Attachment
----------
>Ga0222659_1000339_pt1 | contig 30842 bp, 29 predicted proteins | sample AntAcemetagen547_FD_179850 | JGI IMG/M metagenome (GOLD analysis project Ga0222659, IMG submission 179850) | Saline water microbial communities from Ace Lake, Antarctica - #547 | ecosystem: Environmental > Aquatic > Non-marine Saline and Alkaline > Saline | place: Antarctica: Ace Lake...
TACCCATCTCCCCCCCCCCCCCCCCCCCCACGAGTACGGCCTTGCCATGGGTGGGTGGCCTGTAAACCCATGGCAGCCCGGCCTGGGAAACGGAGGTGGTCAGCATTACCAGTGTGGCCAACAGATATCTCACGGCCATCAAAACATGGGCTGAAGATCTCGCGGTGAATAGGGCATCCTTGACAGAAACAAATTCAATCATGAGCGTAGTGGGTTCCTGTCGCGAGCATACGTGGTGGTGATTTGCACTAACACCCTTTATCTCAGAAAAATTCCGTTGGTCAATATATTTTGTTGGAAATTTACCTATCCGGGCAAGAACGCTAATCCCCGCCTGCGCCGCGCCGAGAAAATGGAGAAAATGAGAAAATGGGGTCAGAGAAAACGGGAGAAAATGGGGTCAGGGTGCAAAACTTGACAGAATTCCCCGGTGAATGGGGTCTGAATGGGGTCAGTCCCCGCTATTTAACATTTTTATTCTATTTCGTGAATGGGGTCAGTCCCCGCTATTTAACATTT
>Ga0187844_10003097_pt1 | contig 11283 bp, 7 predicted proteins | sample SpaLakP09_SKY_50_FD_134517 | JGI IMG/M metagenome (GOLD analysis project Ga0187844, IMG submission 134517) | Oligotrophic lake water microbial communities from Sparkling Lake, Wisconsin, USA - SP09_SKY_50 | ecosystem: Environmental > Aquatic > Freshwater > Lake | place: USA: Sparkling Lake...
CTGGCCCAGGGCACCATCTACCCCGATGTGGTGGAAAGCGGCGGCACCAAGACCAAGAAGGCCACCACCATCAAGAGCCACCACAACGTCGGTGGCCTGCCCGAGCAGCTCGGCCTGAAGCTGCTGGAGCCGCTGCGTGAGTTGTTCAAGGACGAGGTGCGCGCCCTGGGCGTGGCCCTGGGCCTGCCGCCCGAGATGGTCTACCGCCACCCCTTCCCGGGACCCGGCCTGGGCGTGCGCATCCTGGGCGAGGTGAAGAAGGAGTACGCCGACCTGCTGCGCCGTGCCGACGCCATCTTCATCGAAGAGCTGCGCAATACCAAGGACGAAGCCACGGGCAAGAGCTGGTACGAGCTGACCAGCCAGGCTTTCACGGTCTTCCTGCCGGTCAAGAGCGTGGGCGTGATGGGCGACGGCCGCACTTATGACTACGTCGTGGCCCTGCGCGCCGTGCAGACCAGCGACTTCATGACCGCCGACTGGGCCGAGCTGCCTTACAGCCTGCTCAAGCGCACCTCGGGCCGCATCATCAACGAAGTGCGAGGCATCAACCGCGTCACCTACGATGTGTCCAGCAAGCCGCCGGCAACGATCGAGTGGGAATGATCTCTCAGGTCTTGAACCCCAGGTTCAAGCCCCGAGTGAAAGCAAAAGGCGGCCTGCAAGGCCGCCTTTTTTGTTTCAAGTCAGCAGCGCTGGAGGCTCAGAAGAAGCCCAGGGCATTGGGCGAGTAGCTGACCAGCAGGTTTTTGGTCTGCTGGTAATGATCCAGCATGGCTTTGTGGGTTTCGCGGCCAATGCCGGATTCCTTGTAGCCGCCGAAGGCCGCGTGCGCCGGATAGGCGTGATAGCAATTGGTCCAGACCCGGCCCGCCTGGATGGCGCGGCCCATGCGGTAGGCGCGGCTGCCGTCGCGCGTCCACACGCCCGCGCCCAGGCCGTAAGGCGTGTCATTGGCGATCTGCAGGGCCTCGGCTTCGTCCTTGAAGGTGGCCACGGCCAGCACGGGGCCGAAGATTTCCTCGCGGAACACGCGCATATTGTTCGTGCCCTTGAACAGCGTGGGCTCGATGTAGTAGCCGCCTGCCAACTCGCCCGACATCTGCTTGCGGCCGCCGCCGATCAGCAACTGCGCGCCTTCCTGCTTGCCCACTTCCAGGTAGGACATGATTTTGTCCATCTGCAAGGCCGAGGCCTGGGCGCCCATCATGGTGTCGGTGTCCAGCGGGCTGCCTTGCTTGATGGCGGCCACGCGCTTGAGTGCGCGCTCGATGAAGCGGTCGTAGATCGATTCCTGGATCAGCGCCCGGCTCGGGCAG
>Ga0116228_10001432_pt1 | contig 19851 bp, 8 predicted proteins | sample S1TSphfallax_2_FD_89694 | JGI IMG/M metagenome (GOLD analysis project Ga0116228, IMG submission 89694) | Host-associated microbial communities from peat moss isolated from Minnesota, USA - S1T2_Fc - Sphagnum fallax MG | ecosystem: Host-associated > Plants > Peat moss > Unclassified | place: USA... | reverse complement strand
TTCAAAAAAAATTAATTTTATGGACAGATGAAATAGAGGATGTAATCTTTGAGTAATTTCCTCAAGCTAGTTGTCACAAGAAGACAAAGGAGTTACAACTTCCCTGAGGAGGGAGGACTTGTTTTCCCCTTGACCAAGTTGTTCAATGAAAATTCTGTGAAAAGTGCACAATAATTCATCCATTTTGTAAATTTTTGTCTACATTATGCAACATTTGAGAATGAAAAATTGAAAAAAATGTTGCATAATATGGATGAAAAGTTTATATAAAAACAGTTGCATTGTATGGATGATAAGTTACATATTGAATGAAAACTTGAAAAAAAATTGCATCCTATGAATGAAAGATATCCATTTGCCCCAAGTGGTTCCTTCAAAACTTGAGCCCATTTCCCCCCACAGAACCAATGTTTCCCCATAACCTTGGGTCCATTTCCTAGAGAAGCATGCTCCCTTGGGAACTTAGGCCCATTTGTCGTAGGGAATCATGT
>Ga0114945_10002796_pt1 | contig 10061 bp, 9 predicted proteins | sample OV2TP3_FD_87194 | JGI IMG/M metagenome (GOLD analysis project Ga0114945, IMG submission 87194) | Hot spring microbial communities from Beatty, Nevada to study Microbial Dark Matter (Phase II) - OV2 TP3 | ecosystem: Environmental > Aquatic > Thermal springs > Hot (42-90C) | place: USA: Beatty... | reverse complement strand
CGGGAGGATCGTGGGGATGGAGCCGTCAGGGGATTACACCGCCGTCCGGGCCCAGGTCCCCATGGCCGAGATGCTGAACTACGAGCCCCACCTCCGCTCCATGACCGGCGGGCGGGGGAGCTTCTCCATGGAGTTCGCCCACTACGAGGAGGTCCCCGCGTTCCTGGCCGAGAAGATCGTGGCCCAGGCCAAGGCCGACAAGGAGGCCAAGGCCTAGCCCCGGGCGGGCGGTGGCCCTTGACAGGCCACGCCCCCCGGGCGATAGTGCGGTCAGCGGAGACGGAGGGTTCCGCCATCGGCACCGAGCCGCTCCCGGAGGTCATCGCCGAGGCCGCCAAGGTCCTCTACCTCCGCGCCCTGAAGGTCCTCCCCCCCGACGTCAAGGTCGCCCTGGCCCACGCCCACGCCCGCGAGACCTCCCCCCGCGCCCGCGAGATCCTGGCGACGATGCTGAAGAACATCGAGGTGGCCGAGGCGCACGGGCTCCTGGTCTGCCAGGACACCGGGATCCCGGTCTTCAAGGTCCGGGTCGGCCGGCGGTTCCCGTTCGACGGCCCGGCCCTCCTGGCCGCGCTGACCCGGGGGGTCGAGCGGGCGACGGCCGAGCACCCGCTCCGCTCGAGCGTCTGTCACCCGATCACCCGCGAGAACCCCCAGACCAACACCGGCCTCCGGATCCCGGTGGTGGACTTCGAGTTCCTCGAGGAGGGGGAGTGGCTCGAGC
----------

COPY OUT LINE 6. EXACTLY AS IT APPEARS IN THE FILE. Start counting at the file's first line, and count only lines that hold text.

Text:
TTCAAAAAAAATTAATTTTATGGACAGATGAAATAGAGGATGTAATCTTTGAGTAATTTCCTCAAGCTAGTTGTCACAAGAAGACAAAGGAGTTACAACTTCCCTGAGGAGGGAGGACTTGTTTTCCCCTTGACCAAGTTGTTCAATGAAAATTCTGTGAAAAGTGCACAATAATTCATCCATTTTGTAAATTTTTGTCTACATTATGCAACATTTGAGAATGAAAAATTGAAAAAAATGTTGCATAATATGGATGAAAAGTTTATATAAAAACAGTTGCATTGTATGGATGATAAGTTACATATTGAATGAAAACTTGAAAAAAAATTGCATCCTATGAATGAAAGATATCCATTTGCCCCAAGTGGTTCCTTCAAAACTTGAGCCCATTTCCCCCCACAGAACCAATGTTTCCCCATAACCTTGGGTCCATTTCCTAGAGAAGCATGCTCCCTTGGGAACTTAGGCCCATTTGTCGTAGGGAATCATGT